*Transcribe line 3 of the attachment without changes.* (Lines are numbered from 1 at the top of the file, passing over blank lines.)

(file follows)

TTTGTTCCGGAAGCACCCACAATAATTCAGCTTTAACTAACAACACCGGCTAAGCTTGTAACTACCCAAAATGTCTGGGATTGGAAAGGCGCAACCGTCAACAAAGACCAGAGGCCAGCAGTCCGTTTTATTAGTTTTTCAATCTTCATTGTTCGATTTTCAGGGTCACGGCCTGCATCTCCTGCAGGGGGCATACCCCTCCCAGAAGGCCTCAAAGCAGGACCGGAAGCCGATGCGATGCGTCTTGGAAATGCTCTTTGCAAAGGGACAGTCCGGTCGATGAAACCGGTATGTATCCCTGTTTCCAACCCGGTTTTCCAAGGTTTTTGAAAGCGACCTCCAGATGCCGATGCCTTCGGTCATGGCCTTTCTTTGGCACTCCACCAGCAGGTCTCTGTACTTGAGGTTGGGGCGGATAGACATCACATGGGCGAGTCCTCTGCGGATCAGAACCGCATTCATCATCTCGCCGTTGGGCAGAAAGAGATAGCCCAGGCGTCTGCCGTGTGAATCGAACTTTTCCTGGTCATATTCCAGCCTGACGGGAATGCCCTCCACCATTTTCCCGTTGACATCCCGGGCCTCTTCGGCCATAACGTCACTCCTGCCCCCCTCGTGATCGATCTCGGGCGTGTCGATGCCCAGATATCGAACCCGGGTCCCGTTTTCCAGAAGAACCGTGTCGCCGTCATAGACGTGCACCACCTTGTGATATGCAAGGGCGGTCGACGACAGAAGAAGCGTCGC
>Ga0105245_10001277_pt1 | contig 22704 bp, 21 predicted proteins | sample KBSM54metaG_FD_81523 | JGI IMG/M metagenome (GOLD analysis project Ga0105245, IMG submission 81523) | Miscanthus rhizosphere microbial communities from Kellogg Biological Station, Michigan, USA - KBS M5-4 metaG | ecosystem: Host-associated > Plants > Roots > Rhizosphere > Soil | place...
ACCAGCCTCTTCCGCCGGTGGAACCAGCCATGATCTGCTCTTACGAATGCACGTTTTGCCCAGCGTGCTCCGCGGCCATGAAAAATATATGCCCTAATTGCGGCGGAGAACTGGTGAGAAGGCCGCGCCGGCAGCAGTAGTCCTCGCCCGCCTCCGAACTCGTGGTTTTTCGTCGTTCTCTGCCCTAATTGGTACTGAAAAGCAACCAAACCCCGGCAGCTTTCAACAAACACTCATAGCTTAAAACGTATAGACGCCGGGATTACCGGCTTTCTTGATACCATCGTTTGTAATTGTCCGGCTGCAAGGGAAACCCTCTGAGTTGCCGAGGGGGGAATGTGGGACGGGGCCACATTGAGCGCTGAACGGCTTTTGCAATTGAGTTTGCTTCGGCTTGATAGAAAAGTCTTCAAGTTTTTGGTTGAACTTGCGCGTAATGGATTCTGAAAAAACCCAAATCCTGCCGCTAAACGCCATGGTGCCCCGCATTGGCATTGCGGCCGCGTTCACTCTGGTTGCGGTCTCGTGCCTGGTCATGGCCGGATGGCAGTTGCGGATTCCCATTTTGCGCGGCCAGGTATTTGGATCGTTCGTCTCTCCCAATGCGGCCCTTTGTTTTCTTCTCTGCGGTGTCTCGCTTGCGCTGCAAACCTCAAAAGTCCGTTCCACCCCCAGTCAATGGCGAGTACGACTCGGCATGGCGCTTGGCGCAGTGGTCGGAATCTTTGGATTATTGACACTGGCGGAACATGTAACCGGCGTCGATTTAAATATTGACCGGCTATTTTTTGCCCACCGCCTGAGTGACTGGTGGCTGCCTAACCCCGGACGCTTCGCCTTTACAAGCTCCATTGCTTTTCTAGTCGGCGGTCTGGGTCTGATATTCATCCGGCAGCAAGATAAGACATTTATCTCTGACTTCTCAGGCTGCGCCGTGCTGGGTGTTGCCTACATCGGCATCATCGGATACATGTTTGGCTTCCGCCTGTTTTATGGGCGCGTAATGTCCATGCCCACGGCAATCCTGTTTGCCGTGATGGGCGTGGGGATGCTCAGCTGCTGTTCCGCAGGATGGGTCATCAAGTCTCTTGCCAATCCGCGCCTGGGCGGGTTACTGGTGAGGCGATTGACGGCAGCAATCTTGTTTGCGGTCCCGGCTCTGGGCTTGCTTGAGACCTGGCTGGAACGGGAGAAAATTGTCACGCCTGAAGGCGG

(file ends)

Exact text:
ACCAGCCTCTTCCGCCGGTGGAACCAGCCATGATCTGCTCTTACGAATGCACGTTTTGCCCAGCGTGCTCCGCGGCCATGAAAAATATATGCCCTAATTGCGGCGGAGAACTGGTGAGAAGGCCGCGCCGGCAGCAGTAGTCCTCGCCCGCCTCCGAACTCGTGGTTTTTCGTCGTTCTCTGCCCTAATTGGTACTGAAAAGCAACCAAACCCCGGCAGCTTTCAACAAACACTCATAGCTTAAAACGTATAGACGCCGGGATTACCGGCTTTCTTGATACCATCGTTTGTAATTGTCCGGCTGCAAGGGAAACCCTCTGAGTTGCCGAGGGGGGAATGTGGGACGGGGCCACATTGAGCGCTGAACGGCTTTTGCAATTGAGTTTGCTTCGGCTTGATAGAAAAGTCTTCAAGTTTTTGGTTGAACTTGCGCGTAATGGATTCTGAAAAAACCCAAATCCTGCCGCTAAACGCCATGGTGCCCCGCATTGGCATTGCGGCCGCGTTCACTCTGGTTGCGGTCTCGTGCCTGGTCATGGCCGGATGGCAGTTGCGGATTCCCATTTTGCGCGGCCAGGTATTTGGATCGTTCGTCTCTCCCAATGCGGCCCTTTGTTTTCTTCTCTGCGGTGTCTCGCTTGCGCTGCAAACCTCAAAAGTCCGTTCCACCCCCAGTCAATGGCGAGTACGACTCGGCATGGCGCTTGGCGCAGTGGTCGGAATCTTTGGATTATTGACACTGGCGGAACATGTAACCGGCGTCGATTTAAATATTGACCGGCTATTTTTTGCCCACCGCCTGAGTGACTGGTGGCTGCCTAACCCCGGACGCTTCGCCTTTACAAGCTCCATTGCTTTTCTAGTCGGCGGTCTGGGTCTGATATTCATCCGGCAGCAAGATAAGACATTTATCTCTGACTTCTCAGGCTGCGCCGTGCTGGGTGTTGCCTACATCGGCATCATCGGATACATGTTTGGCTTCCGCCTGTTTTATGGGCGCGTAATGTCCATGCCCACGGCAATCCTGTTTGCCGTGATGGGCGTGGGGATGCTCAGCTGCTGTTCCGCAGGATGGGTCATCAAGTCTCTTGCCAATCCGCGCCTGGGCGGGTTACTGGTGAGGCGATTGACGGCAGCAATCTTGTTTGCGGTCCCGGCTCTGGGCTTGCTTGAGACCTGGCTGGAACGGGAGAAAATTGTCACGCCTGAAGGCGG